5. Corinne Haack
    February 1, 2013 at 10:37 am #

    While I appreciate Heather’s comments, I have a child who too is at risk to such exposure, I am leaning more to identifying with what Steven has laid out. That is I don’t think there is enough evidence to warrant mandating the flu shot.

    It was exciting to see the transparency of posting handwashing audits throughout the ER at RUH when we visited yet again in December, yet disturbing to see the number “68%”. So for me things such as handwashing and wearing masks makes me feel better than knowing the staff had a flu shot. After all there are many things the flu shot can not cover.

    I also wonder what mandating flu shots means in terms of human rights for all people, both staff and patients/families. What about staff’s rights and beliefs? Can we say staff who comply with hand washing and wearing masks but don’t get the flu shot are less patient and family centered? What about other patients – will we mandate they get the flu shot as well to ensure they are not adding additional risk to other patients? What effect would mandating the flu shot have on other services such as Steven listed – would it then be necessary to eliminate mammograhpy screening?

    A lot of food for thought that doesn’t make it any simpler for me to know whether my thought is right or wrong. Maybe one day, I will regret my point of view to not mandate flu shots but for now I will continue to work on being brave and asking my healthcare providers “Did you wash your hands?”

    • Lisa S.
      February 1, 2013 at 11:53 am #

      Thanks for bringing this up. I tend to align more with Steven and Corinne. I’m curious how much is being spent on mass immunizations and who’s benefitting? I have not seen compelling evidence (unbiased) that shows this intervention is truly reducing sickness, death and related health-care costs.

      And the “don’t you care about vulnerable patients?” guilt trip is turning me off. Unless everyone in a facility gets immunized or wears a mask (including patients/residents, physicians, staff, volunteers, visitors, etc.) how do you really know the spread came from unimmunized health-care workers? And masks are only effective if people use them correctly.

      In the argument for immunization, I hear people say, “You should get a flu shot because you could be a carrier and not even know it.” But if influenza shots aren’t 100% effective, then can’t I still potentially be a carrier? I’m more worried about people not washing their hands.

      I would love to see what results those who require mandatory flu shots are getting. If it’s workinig, I would think they’d be seeing reduced sick time for staff, huge cost-savings within the system and, most importantly, less sickness and flu-related deaths. Is this happening? I haven’t seen a lot of data on it so I truly don’t know.

      And by the way, I did get a flu shot this year but if it becomes mandatory, I might choose to mask up instead (as a show of principle).

  6. Steven Lewis
    February 1, 2013 at 9:29 am #

    My answer is, it depends on your threshold for evidence. If you think a) the evidence in favour of flu shots is strong enough to warrant making it mandatory for employees, and b) stronger evidence about other health care interventions should therefore also warrant mandatory practices, you should then mandate:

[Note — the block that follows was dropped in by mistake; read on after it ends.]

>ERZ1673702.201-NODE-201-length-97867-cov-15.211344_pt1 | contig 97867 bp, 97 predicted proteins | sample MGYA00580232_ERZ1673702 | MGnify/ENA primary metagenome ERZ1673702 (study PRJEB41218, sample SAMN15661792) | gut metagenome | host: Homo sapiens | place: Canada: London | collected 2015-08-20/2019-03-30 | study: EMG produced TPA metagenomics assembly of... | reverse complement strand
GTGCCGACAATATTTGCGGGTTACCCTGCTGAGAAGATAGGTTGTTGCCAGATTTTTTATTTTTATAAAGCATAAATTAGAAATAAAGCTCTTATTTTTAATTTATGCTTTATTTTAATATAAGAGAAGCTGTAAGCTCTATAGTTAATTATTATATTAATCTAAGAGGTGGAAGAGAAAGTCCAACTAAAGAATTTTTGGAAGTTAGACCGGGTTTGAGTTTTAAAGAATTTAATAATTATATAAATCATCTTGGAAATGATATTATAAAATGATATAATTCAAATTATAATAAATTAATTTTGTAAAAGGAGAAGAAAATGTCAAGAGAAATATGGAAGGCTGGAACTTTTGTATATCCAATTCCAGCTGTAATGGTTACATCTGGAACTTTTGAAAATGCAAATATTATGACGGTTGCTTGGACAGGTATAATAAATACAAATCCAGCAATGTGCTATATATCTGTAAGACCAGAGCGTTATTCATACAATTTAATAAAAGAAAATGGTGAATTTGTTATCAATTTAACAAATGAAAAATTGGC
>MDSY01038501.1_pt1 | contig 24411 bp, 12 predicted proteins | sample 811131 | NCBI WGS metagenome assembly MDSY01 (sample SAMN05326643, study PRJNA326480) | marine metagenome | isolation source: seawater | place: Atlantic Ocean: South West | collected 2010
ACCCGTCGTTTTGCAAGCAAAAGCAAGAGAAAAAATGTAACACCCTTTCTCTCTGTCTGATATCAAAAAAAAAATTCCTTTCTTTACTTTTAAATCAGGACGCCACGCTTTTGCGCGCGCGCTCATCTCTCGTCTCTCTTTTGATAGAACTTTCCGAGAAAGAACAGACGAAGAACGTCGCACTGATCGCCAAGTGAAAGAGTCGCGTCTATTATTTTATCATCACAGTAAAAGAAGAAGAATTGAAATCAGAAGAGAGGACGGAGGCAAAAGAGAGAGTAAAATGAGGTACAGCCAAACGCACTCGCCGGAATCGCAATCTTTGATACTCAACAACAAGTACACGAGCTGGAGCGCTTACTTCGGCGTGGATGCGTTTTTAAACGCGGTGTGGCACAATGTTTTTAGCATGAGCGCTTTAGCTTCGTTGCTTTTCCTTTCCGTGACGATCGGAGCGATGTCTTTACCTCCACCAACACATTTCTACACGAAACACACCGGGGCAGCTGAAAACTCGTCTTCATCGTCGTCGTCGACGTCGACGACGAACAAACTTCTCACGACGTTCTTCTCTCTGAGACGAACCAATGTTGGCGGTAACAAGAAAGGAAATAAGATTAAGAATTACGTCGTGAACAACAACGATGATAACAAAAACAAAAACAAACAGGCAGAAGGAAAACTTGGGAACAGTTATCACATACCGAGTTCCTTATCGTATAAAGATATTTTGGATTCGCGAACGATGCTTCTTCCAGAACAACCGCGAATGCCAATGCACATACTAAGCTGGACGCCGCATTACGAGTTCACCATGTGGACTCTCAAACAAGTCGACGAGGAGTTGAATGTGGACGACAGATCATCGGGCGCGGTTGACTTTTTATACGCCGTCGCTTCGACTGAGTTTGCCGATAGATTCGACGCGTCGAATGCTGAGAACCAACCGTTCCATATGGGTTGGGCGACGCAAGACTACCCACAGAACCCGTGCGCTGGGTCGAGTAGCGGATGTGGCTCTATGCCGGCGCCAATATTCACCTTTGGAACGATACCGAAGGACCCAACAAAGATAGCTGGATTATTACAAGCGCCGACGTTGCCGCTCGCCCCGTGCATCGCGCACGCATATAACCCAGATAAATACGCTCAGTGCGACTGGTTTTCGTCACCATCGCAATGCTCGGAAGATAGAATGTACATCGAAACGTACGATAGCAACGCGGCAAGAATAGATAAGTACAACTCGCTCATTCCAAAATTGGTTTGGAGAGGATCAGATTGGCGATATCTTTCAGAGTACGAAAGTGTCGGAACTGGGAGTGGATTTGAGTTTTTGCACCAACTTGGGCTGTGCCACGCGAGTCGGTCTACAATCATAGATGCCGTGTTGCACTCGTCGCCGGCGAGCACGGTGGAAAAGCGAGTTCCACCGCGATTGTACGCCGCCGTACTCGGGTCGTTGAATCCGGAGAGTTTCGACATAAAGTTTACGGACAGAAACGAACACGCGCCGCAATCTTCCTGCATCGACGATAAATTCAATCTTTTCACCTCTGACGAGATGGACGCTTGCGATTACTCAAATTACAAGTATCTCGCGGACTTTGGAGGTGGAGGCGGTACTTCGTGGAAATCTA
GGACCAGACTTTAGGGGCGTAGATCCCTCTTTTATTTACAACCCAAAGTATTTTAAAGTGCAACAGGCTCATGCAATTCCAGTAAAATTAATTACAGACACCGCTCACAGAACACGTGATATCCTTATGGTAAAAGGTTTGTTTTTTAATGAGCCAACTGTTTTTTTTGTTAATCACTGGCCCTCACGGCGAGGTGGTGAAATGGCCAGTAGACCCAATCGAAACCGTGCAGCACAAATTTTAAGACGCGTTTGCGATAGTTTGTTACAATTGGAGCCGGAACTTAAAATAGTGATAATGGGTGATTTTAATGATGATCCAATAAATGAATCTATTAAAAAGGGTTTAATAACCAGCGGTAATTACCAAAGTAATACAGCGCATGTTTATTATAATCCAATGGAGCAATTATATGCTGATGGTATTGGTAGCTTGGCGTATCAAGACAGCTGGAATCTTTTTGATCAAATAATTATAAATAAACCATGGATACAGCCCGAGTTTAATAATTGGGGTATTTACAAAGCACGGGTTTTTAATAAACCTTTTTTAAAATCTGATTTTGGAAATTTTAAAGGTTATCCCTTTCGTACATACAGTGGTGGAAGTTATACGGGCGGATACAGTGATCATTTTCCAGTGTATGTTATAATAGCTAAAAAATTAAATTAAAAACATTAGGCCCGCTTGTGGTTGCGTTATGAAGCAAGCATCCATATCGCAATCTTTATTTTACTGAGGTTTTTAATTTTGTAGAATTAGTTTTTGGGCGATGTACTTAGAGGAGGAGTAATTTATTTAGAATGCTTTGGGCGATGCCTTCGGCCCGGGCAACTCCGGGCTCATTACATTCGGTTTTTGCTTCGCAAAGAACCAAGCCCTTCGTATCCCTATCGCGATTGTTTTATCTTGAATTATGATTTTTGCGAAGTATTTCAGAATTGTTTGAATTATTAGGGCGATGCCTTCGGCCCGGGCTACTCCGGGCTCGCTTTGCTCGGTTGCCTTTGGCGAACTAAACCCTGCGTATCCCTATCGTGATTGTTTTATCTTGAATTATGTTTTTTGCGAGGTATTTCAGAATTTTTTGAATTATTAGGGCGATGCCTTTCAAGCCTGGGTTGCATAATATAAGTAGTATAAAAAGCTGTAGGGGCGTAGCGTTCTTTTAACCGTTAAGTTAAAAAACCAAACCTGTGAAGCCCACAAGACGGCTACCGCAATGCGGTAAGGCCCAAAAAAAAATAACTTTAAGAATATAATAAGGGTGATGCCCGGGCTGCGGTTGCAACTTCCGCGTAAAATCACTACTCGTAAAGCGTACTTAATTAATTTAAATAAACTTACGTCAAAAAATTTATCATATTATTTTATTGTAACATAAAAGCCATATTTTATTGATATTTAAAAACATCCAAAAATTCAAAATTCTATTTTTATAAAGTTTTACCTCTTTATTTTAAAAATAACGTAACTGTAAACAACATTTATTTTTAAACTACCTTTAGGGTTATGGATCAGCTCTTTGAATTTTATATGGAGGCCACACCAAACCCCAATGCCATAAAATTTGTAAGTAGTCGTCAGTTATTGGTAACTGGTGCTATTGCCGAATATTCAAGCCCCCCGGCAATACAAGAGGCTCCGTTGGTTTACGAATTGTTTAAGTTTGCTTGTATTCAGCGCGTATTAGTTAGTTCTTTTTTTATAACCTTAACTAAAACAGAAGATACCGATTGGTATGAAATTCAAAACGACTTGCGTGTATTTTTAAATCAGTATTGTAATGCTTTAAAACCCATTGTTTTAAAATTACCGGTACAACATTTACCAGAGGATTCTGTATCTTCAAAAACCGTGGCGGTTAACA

– the elimination of mammography screening
    – the elimination of PSA screening
    – a major reduction in bone density testing
    – a major reduction in knee arthroscopies
    – a major reduction in many forms of back surgery
    – adverse childhood events screening in primary care
    – automatic review of all patients on 5 or more drugs.

    The evidence for flu shots is very flimsy according to the most recent Cochrane Review. The highlights:
    1. For healthy adults, where the vaccine and the flu strain are well-matched, it takes 33 adult flu vaccinations to prevent one case of flu-like symptoms.
    2. For healthy adults, where the match is not very good (which is the case most of the time), it takes 100 vaccinations to prevent one case.
    3. For the elderly, the evidence of mass vaccination is inconclusive, although there does appear to be a drop in all-cause mortality.
    4. Immunizing health care workers does not, according to a 2006 review, reduce complications among people they care for.
    5. Hand-washing, masks, and isolation or quarantine are effective in containing pandemics.

    So the question is, of all the evidence-based measures that would, if implemented across the board, make health care safer and better, where would flu vaccines rate? I would say, really low. If you’ve got 100% compliance on hand-washing, well-designed facilities that reduce exposures, and readily available and used masks in higher risk conditions, outcomes will improve. If then you want to achieve small additional risk reductions, and you think it is cost-effective to do so, maybe mandatory flu shots will get you there.

  7. Heather Thiessen
    February 1, 2013 at 9:04 am #

    Kudo’s to Virginia Mason, absolutely staff should have a flu shot. As a patient who deals with staff regularily it is one less thing I would need to worry about if I knew the people caring for me respect my health ( immuno-suppressed )and others like me by having a flu shot!!

  8. Mike Sprouse, Virginia Mason Medical Center
    January 31, 2013 at 4:48 pm #

    Appreciate the post, Greg, and the link to the Virginia Mason Blog. We are proud of our work around flu shots, and it wasn’t an easy road — at least in the early days. Great topic!